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Article ID: 691110

Lifelike, Full-Size Reconstruction of Extinct Human Relative Acquired for New U-M Natural History Museum

University of Michigan

When the University of Michigan Museum of Natural History reopens in its new home about a year from now, visitors to the evolution gallery will come face to face with a life-size, hyperrealistic sculptural reconstruction of an extinct human relative that roamed southern Africa 2 million years ago.

Released:
14-Mar-2018 12:05 PM EDT
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  • Embargo expired:
    13-Mar-2018 3:00 PM EDT

Article ID: 690946

Fossils Found of Giant Flying Creatures Wiped Out with the Dinosaurs

University of Portsmouth

Fossils of six new species of pterosaurs, giant flying reptiles that flew over the heads of the dinosaurs, have been discovered by a team of researchers.

Released:
12-Mar-2018 12:05 PM EDT
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Article ID: 690176

Cedars-Sinai Surgeon Uses Modern Technology to Solve Prehistoric Mystery of Saber-Toothed Cats

Cedars-Sinai

Orthopaedic surgeon Robert Klapper, MD, spends his days repairing worn-out hip joints. But examining the hip joint of an animal extinct for more than 12,000 years presented an entirely new challenge—and shed light on a long-running debate within paleontology about saber-toothed cats. Klapper is working with the paleontologists at the La Brea Tar Pits and Museum to unravel the mystery of how these giant cats lived and roamed. Using Cedars-Sinai’s most advanced CT scan machines, Klapper studied the pelvis and femurs of an extinct cat.

Released:
27-Feb-2018 5:00 AM EST
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  • Embargo expired:
    20-Feb-2018 7:05 PM EST

Article ID: 689846

Brain Size of Human Ancestors Evolved Gradually Over 3 Million Years

University of Chicago Medical Center

Modern humans have brains that are more than three times larger than our closest living relatives, chimpanzees and bonobos. Scientists don't agree on when and how this dramatic increase took place, but new analysis of 94 hominin fossils shows that average brain size increased gradually and consistently over the past three million years.

Released:
20-Feb-2018 1:45 PM EST
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Article ID: 681585

Find the Expert You Need in the Newswise Expert Directory

Newswise

Need an expert in a hurry? Need to pitch an expert in a hurry? Find experts and manage your experts in the Newswise Expert Directory. Our database of experts is growing daily. Search by institution, name, subject, keywords, and place.

Released:
16-Feb-2018 2:50 PM EST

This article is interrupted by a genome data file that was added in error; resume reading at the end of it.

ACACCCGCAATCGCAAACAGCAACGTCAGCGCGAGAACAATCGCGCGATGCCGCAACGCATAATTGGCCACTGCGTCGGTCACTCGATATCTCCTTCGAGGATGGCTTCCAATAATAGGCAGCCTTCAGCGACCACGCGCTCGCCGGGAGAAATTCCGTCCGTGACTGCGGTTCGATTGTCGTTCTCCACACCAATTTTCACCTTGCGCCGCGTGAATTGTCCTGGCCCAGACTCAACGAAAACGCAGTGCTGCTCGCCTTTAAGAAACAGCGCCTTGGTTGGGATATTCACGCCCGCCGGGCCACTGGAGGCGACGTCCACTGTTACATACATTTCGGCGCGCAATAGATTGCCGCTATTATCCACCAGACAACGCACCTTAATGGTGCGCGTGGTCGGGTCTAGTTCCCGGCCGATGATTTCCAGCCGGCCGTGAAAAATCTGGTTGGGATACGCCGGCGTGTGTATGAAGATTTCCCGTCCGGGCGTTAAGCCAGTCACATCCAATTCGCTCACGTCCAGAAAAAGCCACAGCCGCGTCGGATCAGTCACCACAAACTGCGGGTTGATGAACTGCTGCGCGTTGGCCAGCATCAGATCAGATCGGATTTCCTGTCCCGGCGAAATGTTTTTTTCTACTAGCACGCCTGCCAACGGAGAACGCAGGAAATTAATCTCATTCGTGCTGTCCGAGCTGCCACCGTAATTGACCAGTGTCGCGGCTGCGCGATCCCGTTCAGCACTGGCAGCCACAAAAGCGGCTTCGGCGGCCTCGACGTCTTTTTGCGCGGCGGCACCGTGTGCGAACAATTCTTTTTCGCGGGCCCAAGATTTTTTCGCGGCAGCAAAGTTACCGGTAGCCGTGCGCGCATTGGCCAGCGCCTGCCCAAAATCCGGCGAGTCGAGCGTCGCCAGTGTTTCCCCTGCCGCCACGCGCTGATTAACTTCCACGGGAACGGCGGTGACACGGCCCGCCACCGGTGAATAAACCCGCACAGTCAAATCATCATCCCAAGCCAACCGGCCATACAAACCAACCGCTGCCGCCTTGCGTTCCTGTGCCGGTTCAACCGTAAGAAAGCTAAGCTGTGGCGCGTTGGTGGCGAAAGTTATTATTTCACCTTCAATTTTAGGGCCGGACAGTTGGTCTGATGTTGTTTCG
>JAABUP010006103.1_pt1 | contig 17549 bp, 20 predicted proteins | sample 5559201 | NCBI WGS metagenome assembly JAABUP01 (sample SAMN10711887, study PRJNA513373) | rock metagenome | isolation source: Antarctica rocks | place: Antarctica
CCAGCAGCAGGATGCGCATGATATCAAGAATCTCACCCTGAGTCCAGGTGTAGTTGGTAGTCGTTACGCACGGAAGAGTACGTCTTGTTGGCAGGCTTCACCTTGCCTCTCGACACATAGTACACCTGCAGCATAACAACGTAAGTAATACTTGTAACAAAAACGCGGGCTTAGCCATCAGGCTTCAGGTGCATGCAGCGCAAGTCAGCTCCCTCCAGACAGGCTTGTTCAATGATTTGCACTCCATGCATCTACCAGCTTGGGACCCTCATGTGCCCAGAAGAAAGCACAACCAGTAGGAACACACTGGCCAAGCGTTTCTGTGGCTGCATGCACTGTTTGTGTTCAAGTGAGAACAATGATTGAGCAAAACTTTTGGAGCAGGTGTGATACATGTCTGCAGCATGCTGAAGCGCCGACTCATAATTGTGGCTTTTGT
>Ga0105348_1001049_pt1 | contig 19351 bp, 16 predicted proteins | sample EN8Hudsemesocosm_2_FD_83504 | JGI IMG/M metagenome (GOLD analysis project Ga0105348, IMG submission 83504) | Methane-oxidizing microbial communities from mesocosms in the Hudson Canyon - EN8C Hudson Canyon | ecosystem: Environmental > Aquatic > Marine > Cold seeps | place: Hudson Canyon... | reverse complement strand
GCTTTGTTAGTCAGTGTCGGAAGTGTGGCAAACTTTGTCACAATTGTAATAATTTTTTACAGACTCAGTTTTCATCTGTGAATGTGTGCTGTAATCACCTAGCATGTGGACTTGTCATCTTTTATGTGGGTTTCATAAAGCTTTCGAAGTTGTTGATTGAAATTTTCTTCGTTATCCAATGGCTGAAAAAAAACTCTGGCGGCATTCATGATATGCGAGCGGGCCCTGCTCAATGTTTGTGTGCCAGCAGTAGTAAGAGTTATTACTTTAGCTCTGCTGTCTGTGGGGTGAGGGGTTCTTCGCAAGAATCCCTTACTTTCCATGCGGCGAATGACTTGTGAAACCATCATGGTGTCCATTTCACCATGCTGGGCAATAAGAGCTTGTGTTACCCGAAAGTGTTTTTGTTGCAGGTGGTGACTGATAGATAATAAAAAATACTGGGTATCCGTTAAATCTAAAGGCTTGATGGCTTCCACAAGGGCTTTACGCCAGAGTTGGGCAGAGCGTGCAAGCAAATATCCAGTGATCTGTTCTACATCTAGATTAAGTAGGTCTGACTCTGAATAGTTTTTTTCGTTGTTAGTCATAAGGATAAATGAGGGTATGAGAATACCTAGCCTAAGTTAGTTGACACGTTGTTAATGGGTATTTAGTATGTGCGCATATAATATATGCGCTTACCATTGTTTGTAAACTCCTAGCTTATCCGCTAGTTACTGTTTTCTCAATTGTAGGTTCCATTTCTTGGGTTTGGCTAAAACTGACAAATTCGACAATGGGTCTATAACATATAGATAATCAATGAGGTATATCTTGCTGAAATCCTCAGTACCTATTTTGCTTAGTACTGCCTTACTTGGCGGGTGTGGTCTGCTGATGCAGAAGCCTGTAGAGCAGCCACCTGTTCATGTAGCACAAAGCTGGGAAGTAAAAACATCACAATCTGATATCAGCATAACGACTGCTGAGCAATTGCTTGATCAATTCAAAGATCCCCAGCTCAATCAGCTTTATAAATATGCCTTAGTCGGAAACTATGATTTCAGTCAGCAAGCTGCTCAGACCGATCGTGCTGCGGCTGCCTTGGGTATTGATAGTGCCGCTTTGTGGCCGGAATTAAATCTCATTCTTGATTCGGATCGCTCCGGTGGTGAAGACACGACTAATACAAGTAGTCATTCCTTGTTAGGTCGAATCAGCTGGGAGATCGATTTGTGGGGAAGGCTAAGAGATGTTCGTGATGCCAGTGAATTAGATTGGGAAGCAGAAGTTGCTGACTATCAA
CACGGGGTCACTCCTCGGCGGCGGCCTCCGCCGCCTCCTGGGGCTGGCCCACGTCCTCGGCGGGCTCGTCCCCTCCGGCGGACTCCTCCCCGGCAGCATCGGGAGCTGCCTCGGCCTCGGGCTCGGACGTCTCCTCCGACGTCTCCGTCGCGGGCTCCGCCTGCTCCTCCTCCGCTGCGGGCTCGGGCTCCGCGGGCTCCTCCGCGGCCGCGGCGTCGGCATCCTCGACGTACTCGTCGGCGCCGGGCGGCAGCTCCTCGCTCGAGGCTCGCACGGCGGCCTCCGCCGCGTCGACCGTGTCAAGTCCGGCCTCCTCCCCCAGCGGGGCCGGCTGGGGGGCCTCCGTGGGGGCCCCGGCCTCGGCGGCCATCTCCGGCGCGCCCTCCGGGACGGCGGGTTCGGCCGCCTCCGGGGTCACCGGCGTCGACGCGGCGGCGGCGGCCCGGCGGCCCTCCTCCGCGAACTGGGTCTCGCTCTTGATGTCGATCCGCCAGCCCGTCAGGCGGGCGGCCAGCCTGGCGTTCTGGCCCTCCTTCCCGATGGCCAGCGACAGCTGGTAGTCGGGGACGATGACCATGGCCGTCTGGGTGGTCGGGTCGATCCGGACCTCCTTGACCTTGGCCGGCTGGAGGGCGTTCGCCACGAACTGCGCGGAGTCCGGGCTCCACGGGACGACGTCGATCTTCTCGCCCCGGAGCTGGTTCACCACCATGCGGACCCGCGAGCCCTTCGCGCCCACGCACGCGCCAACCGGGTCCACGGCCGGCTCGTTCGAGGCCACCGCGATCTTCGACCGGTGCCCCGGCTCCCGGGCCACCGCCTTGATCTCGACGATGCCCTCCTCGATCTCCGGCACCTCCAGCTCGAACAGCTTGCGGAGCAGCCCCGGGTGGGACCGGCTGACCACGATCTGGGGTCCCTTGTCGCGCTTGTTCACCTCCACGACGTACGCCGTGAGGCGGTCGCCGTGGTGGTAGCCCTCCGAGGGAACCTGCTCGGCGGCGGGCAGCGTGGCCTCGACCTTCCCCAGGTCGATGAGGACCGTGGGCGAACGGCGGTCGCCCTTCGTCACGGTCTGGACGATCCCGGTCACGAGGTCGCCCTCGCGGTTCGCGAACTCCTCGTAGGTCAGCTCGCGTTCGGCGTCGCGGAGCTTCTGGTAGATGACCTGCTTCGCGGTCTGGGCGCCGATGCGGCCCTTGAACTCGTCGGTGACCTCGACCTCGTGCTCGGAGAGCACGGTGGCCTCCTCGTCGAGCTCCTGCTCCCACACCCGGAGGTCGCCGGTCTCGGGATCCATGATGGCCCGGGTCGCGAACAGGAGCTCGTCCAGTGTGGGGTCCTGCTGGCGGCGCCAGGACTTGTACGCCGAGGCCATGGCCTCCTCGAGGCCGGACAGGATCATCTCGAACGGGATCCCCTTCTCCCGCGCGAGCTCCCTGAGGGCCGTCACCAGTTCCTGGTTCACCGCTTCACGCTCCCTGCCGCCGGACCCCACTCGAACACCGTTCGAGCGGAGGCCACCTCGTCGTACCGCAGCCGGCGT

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Arts and Humanities

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  • Embargo expired:
    12-Feb-2018 3:00 PM EST

Article ID: 689335

Middle Earth Preserved in Giant Bird Dung

University of Adelaide

While the giant birds that once dominated New Zealand are all extinct, a study of their preserved dung (coprolites) has revealed many aspects of their ancient ecosystem, with important insights for ongoing conservation efforts.

Released:
12-Feb-2018 8:00 AM EST
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  • Embargo expired:
    23-Jan-2018 7:05 PM EST

Article ID: 688314

Researchers Pose Revolutionary Theory on Horse Evolution

New York Institute of Technology

Scientists have long wondered how the horse evolved from an ancestor with five toes to the animal we know today. While it is largely believed that horses simply evolved with fewer digits, researchers at New York Institute of Technology College of Osteopathic Medicine (NYITCOM) pose a new theory that suggests remnants of all five toes are still present within the hooves of the horse.

Released:
23-Jan-2018 11:00 AM EST
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Article ID: 687981

University of Arkansas Scientists Digitally Preserve Important Arkansas Dinosaur Tracks

University of Arkansas, Fayetteville

University of Arkansas researchers used LiDAR imaging to digitally preserve and study important dinosaur tracks.

Released:
16-Jan-2018 12:05 PM EST
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  • Embargo expired:
    11-Jan-2018 7:00 AM EST

Article ID: 687727

New Turkey-Sized Dinosaur From Australia Preserved in an Ancient Log-Jam

PeerJ

The partial skeleton of a new species of turkey-sized herbivorous dinosaur has been discovered in 113 million year old rocks in southeastern Australia. The fossilized tail and foot bones give new insight into the diversity of the small, bipedal herbivorous dinosaurs called ornithopods.

Released:
10-Jan-2018 7:00 AM EST
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Article ID: 687661

Mass Extinctions Remove Species but Not Ecological Variety

University of Chicago

Though mass extinctions wiped out staggeringly high numbers of species, they barely touched the overall "functional" diversity--how each species makes a living, be it filtering phytoplankton or eating small crustaceans, burrowing or clamping onto rocks. University of Chicago scientists documented this surprising trend in a study on extinctions published Jan. 5 in the Proceedings of the National Academy of Sciences.

Released:
9-Jan-2018 10:05 AM EST
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